After many years of hard work, in 1960, Tom and his brother Jim borrowed $900 to buy a pizzeria named Dominick’s in Ypsilanti, Michigan. Tom’s success certainly did not happen overnight. In his first 13 years in the business, he worked 100 hour work weeks, seven days a week. He only had one vacation, and that was for six days when he got married to his wife Margie.

By the late 1970’s, Domino’s was up to over 200 locations. The 1980’s proved to have phenomenal growth. In 1985, sales topped $1 billion and just three years later, sales hit over $2 billion. The number one pizza delivery company in the world closed out the decade with over 5,000 locations.

Tom Monaghan hit the headlines in December 1998 when he sold his company, the international pizza giant Domino's, and raised over a billion dollars from the sale. His motivation: to give his money away to Catholic and pro-life charities. "I feel it's God's money and I want to use it for the highest possible purpose - to help as many people as possible get to heaven."

Aside from founding Legatus, a Catholic association of businessmen, Monaghan is best known for his founding and developing Ave Maria University in Naples, Florida.

You can help Father James and his apostolic work by making a donation to Saint Helena of the True Cross of Jesus Catholic Church in Corpus Christi, Texas.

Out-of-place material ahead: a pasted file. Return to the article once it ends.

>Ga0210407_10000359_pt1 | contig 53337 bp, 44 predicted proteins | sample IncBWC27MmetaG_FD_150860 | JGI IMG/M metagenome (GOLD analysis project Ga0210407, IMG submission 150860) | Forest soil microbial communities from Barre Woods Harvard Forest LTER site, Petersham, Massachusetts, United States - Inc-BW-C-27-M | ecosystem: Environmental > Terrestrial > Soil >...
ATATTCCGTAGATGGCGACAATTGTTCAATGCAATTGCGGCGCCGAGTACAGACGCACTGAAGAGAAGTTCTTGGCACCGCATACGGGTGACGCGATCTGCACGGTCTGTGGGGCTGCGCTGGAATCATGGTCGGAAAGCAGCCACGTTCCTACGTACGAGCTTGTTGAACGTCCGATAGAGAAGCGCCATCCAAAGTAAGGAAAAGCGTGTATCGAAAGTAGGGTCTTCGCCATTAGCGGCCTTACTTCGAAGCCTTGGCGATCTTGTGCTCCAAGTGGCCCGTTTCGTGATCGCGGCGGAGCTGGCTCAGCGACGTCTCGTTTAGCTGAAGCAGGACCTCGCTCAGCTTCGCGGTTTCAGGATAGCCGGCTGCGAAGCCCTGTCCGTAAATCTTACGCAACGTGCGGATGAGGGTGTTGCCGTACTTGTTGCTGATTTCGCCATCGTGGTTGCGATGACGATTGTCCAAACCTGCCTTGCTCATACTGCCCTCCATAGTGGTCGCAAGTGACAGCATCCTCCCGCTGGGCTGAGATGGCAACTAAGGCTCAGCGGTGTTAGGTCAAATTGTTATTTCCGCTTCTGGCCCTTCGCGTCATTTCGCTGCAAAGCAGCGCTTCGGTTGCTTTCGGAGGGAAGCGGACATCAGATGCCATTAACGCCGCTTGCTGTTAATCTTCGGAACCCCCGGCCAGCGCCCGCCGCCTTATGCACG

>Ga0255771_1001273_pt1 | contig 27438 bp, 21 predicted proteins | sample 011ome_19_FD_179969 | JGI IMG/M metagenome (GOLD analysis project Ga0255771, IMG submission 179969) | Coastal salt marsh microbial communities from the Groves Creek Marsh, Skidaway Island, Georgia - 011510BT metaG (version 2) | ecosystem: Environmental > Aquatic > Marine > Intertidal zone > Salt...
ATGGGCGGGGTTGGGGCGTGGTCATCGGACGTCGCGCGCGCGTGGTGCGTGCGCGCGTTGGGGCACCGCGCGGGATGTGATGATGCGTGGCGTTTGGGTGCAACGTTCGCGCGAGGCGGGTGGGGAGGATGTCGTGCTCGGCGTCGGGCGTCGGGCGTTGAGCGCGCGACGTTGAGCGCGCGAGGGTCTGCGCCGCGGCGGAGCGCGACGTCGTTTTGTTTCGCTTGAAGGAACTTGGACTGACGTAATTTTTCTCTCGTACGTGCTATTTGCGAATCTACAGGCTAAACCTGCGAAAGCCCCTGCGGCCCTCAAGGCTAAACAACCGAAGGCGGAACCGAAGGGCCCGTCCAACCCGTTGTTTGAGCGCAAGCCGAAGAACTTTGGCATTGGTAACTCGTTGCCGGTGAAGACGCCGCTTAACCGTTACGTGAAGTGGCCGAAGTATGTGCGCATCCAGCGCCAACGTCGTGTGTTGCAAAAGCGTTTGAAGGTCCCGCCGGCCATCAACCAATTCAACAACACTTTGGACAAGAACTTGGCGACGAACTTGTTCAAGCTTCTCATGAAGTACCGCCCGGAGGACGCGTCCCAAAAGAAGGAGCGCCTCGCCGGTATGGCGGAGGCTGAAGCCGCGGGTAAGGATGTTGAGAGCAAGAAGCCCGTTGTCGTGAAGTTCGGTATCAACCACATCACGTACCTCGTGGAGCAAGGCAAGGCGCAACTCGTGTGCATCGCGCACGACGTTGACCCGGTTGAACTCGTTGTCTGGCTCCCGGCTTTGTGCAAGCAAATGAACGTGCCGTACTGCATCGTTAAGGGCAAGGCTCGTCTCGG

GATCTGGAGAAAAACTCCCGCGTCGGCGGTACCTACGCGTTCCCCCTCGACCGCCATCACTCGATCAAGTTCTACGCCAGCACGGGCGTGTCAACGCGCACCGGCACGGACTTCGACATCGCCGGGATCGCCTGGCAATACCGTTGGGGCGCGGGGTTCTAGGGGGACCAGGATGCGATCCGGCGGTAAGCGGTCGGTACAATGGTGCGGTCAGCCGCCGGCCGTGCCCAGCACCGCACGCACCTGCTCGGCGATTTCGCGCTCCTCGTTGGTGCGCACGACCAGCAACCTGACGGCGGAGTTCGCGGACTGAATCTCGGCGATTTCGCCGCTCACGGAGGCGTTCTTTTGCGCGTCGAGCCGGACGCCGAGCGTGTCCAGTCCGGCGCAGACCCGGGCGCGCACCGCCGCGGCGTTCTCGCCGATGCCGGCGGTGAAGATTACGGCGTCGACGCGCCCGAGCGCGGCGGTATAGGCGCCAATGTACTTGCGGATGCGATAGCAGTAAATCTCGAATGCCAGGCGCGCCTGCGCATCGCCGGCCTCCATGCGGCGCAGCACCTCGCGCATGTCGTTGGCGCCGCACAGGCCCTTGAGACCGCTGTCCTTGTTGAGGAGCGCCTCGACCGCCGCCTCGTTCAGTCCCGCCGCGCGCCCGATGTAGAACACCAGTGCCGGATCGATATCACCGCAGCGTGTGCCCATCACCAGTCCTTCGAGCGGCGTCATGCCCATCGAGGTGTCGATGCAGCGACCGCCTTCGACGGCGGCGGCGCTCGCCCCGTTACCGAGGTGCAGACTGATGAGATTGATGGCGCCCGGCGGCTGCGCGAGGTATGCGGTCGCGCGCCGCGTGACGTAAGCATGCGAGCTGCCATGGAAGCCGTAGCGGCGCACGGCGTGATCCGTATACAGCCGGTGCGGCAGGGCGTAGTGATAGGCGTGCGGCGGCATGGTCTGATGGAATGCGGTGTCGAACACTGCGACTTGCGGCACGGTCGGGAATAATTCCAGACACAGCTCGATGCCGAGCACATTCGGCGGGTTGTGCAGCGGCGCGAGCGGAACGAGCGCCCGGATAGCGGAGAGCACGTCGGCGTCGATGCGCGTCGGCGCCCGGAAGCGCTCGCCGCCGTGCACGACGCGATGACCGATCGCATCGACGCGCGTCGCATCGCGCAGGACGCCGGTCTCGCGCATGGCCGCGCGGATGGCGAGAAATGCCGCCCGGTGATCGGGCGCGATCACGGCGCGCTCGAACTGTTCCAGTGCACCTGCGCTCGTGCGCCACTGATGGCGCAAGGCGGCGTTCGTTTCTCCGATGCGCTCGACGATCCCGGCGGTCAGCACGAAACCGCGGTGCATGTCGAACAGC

The audio podcast of this Sunday homily will be posted some time Sunday afternoon.

Friday, July 30, 2010


Once yo u see this, you will be blown away. If you have never seen this before, you are in for a treat. Some of us wonder what the best computer is in the world - got to be a brain. THIS MAN IS KNOWN AS THE 'HUMAN CAMERA' !
an austic young man goes in a helicopter and does a visual of the vatican and then draws it - unreal!

Paddy Kelly Conversion story through Our Lady of Medjugorje

World famous rock star gives life to Jesus. Led there by the hand of the Queen of Peace the Blessed Virgin Mary. Amazing conversion video at the end

In 1994 his album “Over the Hump sold more than 4.5 million copies throughout Europe. In Germany it is the biggest selling album of all time. Bigger than the Beatles.

The group has sold over 50 million records worldwide.

At twenty years old he was a teenage sensation, a huge rock star and lived in a 17th century castle in Europe He had all the riches, fame, fortune and the adulation of millions. His name is Paddy Kelly.

He and his group the Kelly Family sold out the huge Westtaleanhalle in Dortmund Germany nine times in a row. A feat no other musician has since accomplished. They filled football stadiums, some shows with over 250,000 .